• Tuesday, June 25, 2024
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Adelabu decries how FG recovered N12.7bn metering funds after 21 years

Adelabu decries how FG recovered N12.7bn metering funds after 21 years

The Federal Government (FG) has successfully retrieved N12.7 billion from a local supplier in a metering funds recovery effort spanning over two decades.

This development was revealed by Adebayo Adelabu, minister of power, shedding light on a long-standing financial discrepancy that has now been rectified.

According to Adelabu, the government paid N32 billion ($200 million) to a local supplier for three million meters in 2003, yet not a single meter has been provided up to now.

“In 2003, the federal government was to procure 3 million meters. Our metering gap then was less than 4 million. And there was a $200 million made available to procure this. It was given to a Nigerian meter company. It was N32 billion as of that time,” Adelabu said.

He added that despite efforts by subsequent administrations to recover the fund, they were unsuccessful.

However, upon assuming office, he said his ministry had successfully recouped N12.7 billion of the N32 billion disbursed.

“When I got to the office, I told the president that we have to insist that this woman returns the money. The first thing I did was to ensure that she returned N12.57 billion to those who were supposed to meter all military formations,” Adelabu said.

He added, “The remaining balance is yet to be released by the company. And we are talking about a meter gap”.

Read also: Senate approves $500m loan for mass metering

Adelabu said that the mandate given to him by President Bola Tinubu is to procure 10 million meters within the next five years to bridge the metering gap in the country.

Despite various initiatives set up by the federal government to bridge the metering gap, a report by the Nigerian Electricity Regulatory Commission (NERC) showed that out of the total 12,825,005 registered electricity customers, only 5,707,838 have meters, indicating that over 7.1 million registered customers still are subjected to the estimated billing system.

To close this gap, President Bola Tinubu-led administration recently established a Presidential Metering Initiative, Adelabu.

According to Adelabu, the government has approved the Presidential Metering Initiative (PIM) and has created a Presidential Metering Council with the mandate to procure two million meters this year alone.

Adelabu said this initiative will eliminate the metering gap in the country in the near future.

“The government has approved the presidential metering initiative and has created the presidential metering council for which I am the chairman. Our mandate is to procure 10 million meters within the next five years.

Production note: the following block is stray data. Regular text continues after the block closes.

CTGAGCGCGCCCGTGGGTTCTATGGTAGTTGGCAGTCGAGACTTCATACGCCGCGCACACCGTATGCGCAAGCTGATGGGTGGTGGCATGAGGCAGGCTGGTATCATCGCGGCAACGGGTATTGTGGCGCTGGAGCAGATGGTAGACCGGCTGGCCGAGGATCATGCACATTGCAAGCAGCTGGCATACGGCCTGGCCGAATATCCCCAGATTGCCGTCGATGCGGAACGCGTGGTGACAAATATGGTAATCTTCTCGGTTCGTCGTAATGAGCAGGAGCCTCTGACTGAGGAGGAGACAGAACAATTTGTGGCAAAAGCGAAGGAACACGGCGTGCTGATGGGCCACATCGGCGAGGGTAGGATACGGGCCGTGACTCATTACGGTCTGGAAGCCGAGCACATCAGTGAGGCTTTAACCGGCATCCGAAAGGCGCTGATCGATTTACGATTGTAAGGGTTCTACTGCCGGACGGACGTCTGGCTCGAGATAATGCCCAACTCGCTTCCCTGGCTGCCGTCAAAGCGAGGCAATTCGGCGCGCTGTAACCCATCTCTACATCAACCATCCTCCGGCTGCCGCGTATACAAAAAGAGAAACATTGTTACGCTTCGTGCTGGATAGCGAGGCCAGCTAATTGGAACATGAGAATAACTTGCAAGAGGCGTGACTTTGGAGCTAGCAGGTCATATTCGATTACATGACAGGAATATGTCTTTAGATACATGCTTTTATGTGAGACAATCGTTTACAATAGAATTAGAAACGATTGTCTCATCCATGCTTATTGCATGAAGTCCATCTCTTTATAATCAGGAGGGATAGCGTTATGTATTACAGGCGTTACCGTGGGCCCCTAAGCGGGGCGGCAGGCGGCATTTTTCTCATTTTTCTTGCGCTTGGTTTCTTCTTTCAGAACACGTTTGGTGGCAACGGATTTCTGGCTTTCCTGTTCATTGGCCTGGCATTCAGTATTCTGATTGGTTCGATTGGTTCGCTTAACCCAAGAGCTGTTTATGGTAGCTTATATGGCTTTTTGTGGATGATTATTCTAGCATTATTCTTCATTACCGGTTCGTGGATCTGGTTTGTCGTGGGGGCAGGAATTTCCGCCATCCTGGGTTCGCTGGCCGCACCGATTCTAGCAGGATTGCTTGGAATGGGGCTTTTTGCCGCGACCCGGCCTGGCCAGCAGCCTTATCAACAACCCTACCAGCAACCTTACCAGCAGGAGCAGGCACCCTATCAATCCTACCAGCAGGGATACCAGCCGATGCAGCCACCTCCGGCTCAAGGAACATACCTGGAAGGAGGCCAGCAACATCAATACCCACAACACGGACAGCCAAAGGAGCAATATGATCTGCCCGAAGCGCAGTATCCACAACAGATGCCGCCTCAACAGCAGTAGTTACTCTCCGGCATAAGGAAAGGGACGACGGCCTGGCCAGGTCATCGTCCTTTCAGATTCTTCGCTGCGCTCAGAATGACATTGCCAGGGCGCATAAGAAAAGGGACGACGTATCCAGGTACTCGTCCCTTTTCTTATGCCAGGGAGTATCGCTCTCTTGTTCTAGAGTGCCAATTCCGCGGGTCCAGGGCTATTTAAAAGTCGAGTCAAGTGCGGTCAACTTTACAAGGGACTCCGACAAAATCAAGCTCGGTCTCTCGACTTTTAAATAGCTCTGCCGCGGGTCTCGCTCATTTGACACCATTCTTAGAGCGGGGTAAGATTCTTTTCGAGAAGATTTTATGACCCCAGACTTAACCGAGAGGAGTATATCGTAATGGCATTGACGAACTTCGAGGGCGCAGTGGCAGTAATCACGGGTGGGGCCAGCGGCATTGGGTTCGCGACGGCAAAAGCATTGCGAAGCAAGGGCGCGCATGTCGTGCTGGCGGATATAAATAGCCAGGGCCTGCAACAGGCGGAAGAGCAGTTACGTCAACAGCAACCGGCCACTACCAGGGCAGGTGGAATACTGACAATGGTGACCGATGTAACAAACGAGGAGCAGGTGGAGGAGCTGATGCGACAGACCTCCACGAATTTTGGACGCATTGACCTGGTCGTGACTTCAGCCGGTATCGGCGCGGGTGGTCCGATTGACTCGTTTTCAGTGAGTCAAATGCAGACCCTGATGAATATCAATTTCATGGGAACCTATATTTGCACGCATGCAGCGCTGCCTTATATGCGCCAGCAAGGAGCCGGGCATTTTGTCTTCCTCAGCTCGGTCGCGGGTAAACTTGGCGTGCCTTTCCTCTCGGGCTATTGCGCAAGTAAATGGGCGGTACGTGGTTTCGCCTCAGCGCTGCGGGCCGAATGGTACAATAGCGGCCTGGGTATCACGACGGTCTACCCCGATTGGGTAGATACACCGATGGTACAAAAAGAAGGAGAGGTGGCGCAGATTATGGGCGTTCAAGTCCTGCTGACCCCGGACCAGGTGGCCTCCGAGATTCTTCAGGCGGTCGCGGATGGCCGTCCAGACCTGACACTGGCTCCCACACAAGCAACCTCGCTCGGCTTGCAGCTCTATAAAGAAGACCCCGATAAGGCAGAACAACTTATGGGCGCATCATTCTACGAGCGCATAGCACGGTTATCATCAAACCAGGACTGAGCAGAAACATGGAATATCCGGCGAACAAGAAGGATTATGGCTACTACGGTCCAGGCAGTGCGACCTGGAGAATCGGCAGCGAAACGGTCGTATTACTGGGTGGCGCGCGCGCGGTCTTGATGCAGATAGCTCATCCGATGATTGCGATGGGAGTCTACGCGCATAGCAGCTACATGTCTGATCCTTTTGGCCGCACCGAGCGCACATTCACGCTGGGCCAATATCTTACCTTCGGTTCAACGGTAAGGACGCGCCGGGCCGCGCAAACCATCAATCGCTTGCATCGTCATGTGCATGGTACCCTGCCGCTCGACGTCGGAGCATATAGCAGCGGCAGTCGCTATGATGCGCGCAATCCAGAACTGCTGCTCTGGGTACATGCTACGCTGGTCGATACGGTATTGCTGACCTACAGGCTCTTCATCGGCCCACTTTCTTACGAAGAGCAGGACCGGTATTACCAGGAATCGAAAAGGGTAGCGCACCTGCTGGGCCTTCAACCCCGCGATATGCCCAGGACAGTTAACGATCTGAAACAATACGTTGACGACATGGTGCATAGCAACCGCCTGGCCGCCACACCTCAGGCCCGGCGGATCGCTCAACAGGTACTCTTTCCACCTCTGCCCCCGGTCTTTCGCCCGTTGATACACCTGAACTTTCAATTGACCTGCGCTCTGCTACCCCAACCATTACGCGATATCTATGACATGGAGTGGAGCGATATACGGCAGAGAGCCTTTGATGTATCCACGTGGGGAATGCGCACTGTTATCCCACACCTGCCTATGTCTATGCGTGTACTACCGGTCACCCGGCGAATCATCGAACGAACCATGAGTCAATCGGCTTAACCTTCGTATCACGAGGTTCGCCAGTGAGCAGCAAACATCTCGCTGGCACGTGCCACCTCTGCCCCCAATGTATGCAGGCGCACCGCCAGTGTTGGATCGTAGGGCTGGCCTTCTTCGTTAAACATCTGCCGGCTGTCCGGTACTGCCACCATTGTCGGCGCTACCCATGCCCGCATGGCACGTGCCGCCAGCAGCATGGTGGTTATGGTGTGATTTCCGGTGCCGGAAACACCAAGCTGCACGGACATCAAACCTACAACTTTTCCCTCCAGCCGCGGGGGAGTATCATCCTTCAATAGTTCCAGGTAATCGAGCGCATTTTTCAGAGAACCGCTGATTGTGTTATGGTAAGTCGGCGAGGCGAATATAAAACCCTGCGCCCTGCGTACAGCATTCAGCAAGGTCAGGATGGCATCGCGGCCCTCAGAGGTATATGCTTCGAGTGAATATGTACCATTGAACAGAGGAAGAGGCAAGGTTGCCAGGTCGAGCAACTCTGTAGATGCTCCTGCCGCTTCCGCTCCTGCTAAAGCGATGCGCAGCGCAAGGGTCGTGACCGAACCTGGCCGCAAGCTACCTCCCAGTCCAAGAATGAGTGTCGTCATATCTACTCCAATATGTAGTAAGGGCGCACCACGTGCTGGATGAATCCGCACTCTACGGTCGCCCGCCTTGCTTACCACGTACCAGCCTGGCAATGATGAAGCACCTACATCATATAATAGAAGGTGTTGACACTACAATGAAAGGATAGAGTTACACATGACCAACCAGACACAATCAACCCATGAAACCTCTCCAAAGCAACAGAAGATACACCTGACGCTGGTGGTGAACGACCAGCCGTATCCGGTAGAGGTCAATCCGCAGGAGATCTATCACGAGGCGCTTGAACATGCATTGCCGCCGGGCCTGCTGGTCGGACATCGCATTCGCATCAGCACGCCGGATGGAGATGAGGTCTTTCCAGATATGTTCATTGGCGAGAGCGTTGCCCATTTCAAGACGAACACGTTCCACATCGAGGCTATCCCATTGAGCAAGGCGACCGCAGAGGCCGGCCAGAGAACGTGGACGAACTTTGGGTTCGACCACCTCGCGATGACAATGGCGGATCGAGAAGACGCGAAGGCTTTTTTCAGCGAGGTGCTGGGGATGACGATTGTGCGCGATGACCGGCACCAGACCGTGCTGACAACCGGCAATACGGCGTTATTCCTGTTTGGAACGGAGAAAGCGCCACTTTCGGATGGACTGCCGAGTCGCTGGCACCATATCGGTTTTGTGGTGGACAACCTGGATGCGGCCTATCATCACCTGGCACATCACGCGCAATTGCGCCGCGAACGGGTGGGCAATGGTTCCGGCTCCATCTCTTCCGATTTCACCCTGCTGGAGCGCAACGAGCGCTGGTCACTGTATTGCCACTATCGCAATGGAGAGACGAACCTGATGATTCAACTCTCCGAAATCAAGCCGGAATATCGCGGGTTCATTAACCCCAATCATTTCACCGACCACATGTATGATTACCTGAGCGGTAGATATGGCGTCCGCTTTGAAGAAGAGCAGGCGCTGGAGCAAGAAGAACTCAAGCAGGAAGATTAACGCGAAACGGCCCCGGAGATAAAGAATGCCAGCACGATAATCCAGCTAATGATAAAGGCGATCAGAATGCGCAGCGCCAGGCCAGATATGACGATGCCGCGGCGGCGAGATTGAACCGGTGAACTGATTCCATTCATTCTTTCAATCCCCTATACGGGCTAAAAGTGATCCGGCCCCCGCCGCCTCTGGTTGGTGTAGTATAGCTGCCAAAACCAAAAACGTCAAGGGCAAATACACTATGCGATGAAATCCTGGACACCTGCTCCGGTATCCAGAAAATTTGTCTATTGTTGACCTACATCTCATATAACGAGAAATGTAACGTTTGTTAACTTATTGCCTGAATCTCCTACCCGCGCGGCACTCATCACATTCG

“This year, two million meters are going to be procured, plus 1.5 million meters from the World Bank. We are going to have 3.5 million meters this year,” Adelabu added.

The Bureau of Public Enterprises (BPE) announced on May 30, that the federal goovernment secured a $500 million World Bank loan to bolster Nigeria’s electricity distribution sector.

The BPE stated that the loan has been secured to address the numerous challenges facing the distribution companies (Discos) in the country.

“In a strategic move to address the identified gaps in the electricity distribution companies, the Federal Government of Nigeria has secured a $500 million loan from the World Bank,” BPE said in a statement issued in Abuja by its Head of Public Communication, Amina Othman.

It added, “Approved on February 4, 2021, by the World Bank board of directors, this funding supports the Nigerian Distribution Sector Recovery Programme aimed at improving the financial and technical performance of the Discos.

“To ensure repayment assurance, the Bureau of Public Enterprises sought and obtained approval from the Nigerian Electricity Regulatory Commission and the National Council on Privatisation for a structured repayment hierarchy.

“This structure prioritises payments as follows: 1. Statutory payments (taxes); 2. Repayment of CBN market loans; 3. Market obligations; 4. Repayment of DISREP loan; 5. Discos’ net revenue. This structured repayment plan aims to mitigate risks associated with repayment uncertainty and defaults, with regulatory sanctions imposed for any defaults,” BPE stated.

Power distribution companies in Nigeria have faced widespread criticism for being the weakest link in the country’s power value chain due to numerous shortcomings.

Additionally, there are frequent complaints about poor power supply in many areas served by electricity distribution companies. Consumers on estimated billing also accuse the Discos of extortion, among other concerns.